2. You can't knowingly enter into a contract that you believe to be unfair and then rely on the "unfair" terms to get you out of it.  Basically you agree to the terms at point of agreement.  If they later transpire to be unfair then that's a whole other thing.  When they changed their policy there was a fair amount of publicity about it and they could in fact reasonably assume anybody who was interested had actually read it before agreeing.

3. Suing people costs a lot.  Like stupid amounts.  Especially if they are in another country.  Especially if that country is America.  You would basically be betting that you could cause FB enough embarrassment/cost before you ran out of money that they would pay you money to shut up.  Unfortunately they would never do that because it would open them to a class action by every one of their users.  And that would be bad for the share price.

We should be far more worried about the European version of the orphan works bill (http://ec.europa.eu/internal_market/copyright/orphan_works/index_en.htm)

Copyright is by and large over.  Europe are just mopping up the dregs of it.

Under the Regulations, a consumer is not
bound by a standard term in a contract with a
seller or supplier if that term is unfair. Under
the Regulations and the Enterprise Act we, and
other named enforcers, have powers to stop
businesses using unfair standard terms and
anyone from recommending the use of such
terms in contracts with consumers.
A consumer is an individual not acting for the
purposes of his or her trade, business or
profession.

Standard terms are those devised by a
business in advance, not individually negotiated
with the consumer. They do not have to be in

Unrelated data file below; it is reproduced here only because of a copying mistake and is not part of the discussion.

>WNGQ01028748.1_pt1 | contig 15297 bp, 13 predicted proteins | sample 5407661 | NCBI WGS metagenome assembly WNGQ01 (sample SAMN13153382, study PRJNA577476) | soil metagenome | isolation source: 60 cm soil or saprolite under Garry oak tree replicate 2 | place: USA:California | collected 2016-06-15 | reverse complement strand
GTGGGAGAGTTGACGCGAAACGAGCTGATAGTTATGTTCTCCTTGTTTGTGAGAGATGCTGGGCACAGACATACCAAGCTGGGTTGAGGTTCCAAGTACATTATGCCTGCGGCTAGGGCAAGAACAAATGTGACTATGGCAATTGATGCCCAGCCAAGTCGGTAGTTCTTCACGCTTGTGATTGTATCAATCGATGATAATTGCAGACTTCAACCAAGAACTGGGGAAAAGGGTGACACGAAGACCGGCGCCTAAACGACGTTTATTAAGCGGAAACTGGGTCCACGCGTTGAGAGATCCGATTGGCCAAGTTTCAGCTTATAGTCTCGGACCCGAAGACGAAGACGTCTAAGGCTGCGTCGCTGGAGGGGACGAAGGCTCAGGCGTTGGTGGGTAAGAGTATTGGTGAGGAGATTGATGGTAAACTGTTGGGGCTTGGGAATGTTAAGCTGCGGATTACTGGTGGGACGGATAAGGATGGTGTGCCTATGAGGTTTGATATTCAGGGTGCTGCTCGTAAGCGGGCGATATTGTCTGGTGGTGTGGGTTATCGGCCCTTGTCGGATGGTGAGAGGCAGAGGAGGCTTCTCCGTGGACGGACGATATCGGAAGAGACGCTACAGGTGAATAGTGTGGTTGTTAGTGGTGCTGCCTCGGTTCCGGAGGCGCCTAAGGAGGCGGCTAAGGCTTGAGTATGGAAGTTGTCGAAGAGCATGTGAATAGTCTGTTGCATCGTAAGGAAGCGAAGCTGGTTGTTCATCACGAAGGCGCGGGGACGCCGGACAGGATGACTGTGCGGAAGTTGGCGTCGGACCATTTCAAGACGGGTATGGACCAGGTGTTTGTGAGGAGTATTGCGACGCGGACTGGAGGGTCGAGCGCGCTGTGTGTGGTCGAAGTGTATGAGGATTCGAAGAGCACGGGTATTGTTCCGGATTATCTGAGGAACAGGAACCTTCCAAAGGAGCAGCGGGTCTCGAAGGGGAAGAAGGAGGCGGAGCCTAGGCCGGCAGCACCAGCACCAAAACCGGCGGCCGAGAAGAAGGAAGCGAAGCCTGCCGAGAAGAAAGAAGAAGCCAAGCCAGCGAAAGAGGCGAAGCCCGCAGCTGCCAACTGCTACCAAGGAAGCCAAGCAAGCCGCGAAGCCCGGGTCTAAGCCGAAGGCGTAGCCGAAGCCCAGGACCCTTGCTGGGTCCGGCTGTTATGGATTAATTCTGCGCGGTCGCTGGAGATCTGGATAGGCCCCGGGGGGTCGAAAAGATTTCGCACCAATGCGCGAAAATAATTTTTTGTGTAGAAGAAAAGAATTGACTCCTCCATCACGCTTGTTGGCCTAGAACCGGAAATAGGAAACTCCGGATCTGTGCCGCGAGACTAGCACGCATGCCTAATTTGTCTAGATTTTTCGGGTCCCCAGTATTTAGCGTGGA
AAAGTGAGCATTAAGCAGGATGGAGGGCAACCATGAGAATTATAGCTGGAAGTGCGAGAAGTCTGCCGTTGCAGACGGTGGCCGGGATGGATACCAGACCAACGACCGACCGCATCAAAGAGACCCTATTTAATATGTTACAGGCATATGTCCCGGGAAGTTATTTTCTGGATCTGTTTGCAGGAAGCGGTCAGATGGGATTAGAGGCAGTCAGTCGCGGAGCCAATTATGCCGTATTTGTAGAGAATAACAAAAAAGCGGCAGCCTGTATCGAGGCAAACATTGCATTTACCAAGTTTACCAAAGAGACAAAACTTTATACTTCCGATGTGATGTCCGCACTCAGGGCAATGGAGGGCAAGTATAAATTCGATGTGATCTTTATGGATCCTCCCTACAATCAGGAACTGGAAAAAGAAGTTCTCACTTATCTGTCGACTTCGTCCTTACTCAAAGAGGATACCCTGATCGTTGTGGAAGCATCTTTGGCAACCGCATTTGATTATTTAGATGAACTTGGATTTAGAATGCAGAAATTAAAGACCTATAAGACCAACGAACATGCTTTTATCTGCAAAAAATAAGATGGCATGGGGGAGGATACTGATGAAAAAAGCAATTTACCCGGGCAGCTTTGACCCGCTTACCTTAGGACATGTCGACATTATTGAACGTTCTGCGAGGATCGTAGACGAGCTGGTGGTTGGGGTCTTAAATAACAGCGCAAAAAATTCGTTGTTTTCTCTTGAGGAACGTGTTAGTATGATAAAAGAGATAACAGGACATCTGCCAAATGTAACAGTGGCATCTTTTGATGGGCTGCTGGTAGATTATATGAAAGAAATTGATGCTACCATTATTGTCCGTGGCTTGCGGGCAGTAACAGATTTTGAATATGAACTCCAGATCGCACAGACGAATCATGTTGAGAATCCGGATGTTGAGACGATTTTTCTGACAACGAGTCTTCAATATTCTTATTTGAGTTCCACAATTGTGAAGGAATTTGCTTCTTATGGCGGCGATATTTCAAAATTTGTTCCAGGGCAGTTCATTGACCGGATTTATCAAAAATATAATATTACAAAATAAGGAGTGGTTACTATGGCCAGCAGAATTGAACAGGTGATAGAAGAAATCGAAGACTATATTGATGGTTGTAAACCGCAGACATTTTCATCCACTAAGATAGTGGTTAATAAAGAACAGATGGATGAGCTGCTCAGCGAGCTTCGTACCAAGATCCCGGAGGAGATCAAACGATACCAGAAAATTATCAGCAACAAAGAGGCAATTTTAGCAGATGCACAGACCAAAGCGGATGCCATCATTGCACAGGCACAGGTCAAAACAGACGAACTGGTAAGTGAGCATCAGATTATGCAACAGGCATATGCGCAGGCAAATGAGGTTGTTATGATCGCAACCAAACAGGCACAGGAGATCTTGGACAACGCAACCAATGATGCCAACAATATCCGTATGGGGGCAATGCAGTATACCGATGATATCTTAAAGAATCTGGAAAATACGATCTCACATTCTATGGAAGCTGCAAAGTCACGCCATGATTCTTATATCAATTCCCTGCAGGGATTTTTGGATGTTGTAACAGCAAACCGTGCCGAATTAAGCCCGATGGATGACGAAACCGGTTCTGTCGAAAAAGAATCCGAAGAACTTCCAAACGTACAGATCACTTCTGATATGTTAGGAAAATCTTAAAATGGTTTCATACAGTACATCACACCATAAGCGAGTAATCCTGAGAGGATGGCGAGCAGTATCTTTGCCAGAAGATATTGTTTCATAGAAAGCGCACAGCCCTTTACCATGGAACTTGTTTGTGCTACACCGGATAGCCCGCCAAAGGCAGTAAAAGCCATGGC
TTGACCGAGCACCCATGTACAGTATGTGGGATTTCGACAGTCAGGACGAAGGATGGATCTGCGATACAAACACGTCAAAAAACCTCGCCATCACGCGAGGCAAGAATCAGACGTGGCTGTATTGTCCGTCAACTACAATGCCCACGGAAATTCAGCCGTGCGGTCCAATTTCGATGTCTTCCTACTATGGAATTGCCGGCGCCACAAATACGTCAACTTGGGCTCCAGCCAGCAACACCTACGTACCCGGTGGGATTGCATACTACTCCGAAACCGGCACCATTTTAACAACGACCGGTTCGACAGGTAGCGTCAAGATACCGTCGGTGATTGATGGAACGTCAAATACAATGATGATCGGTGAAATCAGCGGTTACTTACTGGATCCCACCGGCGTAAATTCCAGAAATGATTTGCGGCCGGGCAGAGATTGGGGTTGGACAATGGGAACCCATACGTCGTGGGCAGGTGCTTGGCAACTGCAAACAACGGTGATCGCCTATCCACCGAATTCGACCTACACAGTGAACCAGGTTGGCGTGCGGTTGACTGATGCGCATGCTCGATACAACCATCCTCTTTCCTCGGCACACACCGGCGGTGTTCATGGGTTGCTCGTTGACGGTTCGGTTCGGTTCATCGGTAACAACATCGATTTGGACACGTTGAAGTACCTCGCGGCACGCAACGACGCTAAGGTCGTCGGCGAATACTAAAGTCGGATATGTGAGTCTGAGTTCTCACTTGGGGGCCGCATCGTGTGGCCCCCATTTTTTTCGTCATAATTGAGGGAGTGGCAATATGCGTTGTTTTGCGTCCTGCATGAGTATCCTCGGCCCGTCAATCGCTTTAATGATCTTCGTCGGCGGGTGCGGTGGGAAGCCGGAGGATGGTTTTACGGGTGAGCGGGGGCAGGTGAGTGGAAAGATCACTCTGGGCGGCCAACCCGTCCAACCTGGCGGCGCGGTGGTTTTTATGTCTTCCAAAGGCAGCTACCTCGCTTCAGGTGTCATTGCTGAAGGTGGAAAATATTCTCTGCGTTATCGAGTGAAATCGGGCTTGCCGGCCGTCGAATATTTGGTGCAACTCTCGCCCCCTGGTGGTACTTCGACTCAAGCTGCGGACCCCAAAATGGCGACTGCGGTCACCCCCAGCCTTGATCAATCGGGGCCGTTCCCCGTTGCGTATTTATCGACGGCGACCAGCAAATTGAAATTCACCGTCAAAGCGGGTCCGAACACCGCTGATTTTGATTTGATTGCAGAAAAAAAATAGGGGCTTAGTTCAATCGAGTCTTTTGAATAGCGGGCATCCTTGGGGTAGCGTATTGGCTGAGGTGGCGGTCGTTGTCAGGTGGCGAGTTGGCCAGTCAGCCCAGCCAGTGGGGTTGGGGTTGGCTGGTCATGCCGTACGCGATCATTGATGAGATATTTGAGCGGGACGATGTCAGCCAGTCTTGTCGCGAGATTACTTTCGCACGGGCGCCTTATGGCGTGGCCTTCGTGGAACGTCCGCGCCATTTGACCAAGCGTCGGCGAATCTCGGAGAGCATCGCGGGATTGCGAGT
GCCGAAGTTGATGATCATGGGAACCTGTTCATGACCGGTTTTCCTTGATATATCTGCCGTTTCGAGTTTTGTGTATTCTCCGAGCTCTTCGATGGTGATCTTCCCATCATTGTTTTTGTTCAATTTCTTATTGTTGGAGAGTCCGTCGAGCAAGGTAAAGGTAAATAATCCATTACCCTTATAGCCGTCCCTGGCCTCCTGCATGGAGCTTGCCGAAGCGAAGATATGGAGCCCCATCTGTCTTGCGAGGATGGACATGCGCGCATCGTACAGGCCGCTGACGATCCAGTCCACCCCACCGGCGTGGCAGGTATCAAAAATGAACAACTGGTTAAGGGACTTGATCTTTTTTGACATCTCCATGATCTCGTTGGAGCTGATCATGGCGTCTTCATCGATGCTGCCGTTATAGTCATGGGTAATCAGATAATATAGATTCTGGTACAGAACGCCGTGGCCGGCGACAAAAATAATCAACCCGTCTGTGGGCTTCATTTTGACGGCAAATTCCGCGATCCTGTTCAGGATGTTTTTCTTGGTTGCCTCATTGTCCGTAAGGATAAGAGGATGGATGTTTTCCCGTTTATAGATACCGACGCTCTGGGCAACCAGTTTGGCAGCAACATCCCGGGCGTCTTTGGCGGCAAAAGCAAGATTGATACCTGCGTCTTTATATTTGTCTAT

writing but typically they are found in the 'small
print' on the back of order forms and bills and
so on. While the Regulations do not apply to
any term that can be shown to have been
individually negotiated, they do apply to any
standard terms in the same contract.  :tup:

http://www.oft.gov.uk/shared_oft/business_leaflets/unfair_contract_terms/oft143.pdf

Offline Jonathan

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Re: Facebook and copyright.
« Reply #12 on: June 13, 2012, 09:48:12 AM »
Well then, it seems pretty easy to make a complaint to the OFT.  If you believe the term is unfair then it doesn't matter whether they exercise it (sell one of your pictures) or not.  In fact, the longer you leave it the weaker your case.

Best of luck getting them to take action against a large US corporation though.  Government departments are generally unwilling to test whether their regulations affect overseas firms or not.

Anybody read the orphan works thing?  It's probably more useful to get angry about that...
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Offline jinky

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Re: Facebook and copyright.
« Reply #13 on: June 13, 2012, 08:10:54 PM »
I think that's actually happening here in Canada right now. A woman in Vancouver is suing FB because they pulled a picture of her from her profile and used it in one of their focused ads without
her permission.

I posted a warning in facebook myself about this. Under facebook terms they can use any photo of yours in ads targeting your friends etc. It`s simple to stop it though. If you don`t want it to happen go to home, accounts>Facebook Ads (bottom left side) > Adverts shown by third parties > edit and choose no-one and save.